The genus Stenasellus Dollfus, 1897, with approximately 37 nominal species (Boyko et al. 2008), is the largest genus in the family Stenasellidae Dudich, 1924. This genus was established with the description of Stenasellus virei Dollfus, 1897 from the subterranean water of Padirac, France. According to Malard et al. (2014) and Magniez and Rahmadi (2006), members of the genus occur from southern Europe (France, Italy, Spain, Portugal) to east Africa, (Kenya, Somalia), the Arabian Peninsula (Oman), and east Asia (Thailand, Cambodia, Sumatra, Java). To date, five species of the genus Stenasellus have been described from western Asia: S. asiaticus Birstein & Starostin, 1949 from a thermal brook in southern Turkmenistan, in addition to four species (S. henryi Magniez & Stock, 2000; S. grafi Magniez & Stock, 2000; S. messanai Magniez & Stock, 2000 and S. vermeuleni Magniez & Stock, 2000) were described from Oman. Stygobitic Isopoda in Iran are poorly known, with a single described species Microcharon raffaellae Pesce, 1979 of the family Lepidocharontidae Galassi & Bruce, 2016. This species was found in the subterranean water of Shahrekord, Chaharmahal Va Bakhteyari Province (Pesce 1979).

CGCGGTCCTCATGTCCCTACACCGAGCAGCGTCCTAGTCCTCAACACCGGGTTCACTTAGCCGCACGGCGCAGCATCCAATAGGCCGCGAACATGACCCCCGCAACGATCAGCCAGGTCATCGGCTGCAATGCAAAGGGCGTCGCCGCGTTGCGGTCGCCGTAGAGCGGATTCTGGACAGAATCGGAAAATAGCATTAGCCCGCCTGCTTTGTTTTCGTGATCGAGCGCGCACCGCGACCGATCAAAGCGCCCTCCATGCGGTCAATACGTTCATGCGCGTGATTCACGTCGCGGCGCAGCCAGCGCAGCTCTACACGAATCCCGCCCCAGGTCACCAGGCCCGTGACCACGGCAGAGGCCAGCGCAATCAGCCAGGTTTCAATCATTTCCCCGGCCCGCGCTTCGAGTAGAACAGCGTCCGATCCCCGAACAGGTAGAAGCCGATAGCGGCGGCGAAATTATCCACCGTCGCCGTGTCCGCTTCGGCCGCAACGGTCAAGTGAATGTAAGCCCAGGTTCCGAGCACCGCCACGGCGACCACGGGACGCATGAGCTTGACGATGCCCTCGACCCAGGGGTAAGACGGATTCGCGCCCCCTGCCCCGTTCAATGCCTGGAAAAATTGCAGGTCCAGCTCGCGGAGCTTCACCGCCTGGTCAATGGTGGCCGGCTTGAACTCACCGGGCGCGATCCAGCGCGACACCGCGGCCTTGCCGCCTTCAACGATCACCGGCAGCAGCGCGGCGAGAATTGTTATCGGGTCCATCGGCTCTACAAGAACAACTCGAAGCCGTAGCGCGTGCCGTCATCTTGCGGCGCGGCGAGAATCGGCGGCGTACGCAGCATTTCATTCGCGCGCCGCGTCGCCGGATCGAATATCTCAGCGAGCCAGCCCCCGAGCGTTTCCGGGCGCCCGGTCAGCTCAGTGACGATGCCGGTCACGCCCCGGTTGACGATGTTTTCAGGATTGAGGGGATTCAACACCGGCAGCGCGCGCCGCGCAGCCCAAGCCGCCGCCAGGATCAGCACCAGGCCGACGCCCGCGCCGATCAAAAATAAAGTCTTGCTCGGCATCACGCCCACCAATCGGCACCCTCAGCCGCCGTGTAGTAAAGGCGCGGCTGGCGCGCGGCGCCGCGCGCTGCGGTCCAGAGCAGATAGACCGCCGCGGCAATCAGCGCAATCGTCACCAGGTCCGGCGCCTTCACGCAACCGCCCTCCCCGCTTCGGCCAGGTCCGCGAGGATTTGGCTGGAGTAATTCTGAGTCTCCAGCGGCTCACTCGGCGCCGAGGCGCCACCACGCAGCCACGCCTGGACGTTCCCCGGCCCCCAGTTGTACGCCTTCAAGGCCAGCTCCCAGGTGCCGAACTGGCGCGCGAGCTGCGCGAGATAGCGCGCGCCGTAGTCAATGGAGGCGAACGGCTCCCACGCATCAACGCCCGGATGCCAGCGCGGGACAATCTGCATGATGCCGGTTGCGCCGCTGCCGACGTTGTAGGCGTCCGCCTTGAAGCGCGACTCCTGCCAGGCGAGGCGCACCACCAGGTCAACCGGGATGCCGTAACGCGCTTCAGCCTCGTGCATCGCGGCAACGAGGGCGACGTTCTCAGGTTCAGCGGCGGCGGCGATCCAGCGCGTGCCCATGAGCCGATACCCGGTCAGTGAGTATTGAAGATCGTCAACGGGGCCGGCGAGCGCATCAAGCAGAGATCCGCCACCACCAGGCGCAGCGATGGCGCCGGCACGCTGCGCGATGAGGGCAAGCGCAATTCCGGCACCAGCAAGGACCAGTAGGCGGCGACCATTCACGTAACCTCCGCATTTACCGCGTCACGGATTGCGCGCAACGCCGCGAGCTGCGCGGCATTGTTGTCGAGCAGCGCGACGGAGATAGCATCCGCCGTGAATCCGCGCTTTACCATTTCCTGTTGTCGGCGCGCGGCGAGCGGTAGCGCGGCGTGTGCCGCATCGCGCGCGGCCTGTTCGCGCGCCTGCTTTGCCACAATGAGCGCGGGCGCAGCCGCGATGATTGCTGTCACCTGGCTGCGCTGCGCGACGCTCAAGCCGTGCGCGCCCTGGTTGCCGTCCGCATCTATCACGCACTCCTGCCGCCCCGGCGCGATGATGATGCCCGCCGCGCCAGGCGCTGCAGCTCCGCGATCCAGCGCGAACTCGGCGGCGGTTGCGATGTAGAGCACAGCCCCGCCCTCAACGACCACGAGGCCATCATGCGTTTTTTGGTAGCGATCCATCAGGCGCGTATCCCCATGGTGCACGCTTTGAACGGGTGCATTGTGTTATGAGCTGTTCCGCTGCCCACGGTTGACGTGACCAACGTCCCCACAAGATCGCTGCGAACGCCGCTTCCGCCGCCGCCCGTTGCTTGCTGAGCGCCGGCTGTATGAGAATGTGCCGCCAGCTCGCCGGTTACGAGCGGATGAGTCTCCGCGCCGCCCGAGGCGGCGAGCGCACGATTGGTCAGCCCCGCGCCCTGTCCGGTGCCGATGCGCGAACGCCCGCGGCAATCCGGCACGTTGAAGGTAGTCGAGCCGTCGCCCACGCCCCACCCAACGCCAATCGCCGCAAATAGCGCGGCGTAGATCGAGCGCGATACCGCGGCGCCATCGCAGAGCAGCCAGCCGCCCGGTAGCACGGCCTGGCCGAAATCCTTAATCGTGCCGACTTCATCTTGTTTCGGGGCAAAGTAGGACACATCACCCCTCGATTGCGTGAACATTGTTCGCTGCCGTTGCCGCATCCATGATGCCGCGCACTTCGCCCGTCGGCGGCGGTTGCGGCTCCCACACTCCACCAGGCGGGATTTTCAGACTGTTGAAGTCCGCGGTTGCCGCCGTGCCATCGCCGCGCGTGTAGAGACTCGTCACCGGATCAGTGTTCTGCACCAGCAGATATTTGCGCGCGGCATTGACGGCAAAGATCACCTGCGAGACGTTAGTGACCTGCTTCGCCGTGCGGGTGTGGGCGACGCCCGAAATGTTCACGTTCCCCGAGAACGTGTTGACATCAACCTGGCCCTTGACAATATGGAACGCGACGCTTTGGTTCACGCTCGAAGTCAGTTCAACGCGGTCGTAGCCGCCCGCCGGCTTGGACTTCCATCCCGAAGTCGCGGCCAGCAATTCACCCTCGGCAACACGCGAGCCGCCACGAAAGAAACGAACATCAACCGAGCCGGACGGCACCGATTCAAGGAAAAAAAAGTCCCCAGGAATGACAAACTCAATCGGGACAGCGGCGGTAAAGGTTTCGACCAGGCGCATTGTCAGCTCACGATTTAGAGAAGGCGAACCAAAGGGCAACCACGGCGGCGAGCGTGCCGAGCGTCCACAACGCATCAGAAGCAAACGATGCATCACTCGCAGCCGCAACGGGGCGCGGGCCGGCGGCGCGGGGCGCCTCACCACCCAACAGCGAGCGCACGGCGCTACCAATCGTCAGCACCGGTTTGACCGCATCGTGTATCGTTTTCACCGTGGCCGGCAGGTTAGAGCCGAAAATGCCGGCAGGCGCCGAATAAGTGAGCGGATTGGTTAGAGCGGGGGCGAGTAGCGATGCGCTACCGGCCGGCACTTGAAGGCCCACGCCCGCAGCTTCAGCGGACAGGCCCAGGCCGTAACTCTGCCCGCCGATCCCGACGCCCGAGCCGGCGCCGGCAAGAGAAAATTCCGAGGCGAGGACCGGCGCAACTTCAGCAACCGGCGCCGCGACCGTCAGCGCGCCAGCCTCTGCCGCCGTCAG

As species of Stenasellus were reported from southeastern Turkmenistan to the south-eastern corner of the Arabian Peninsula and east Africa (Somalia, Kenya and Oman), it was also expected to document their presence in the intervening geographical regions, such as Iran and Yemen. As reported here, our finding of the new stygobiont isopod species from the Iranian underground environment narrows the gap between these broad geographical areas.

Materials and methods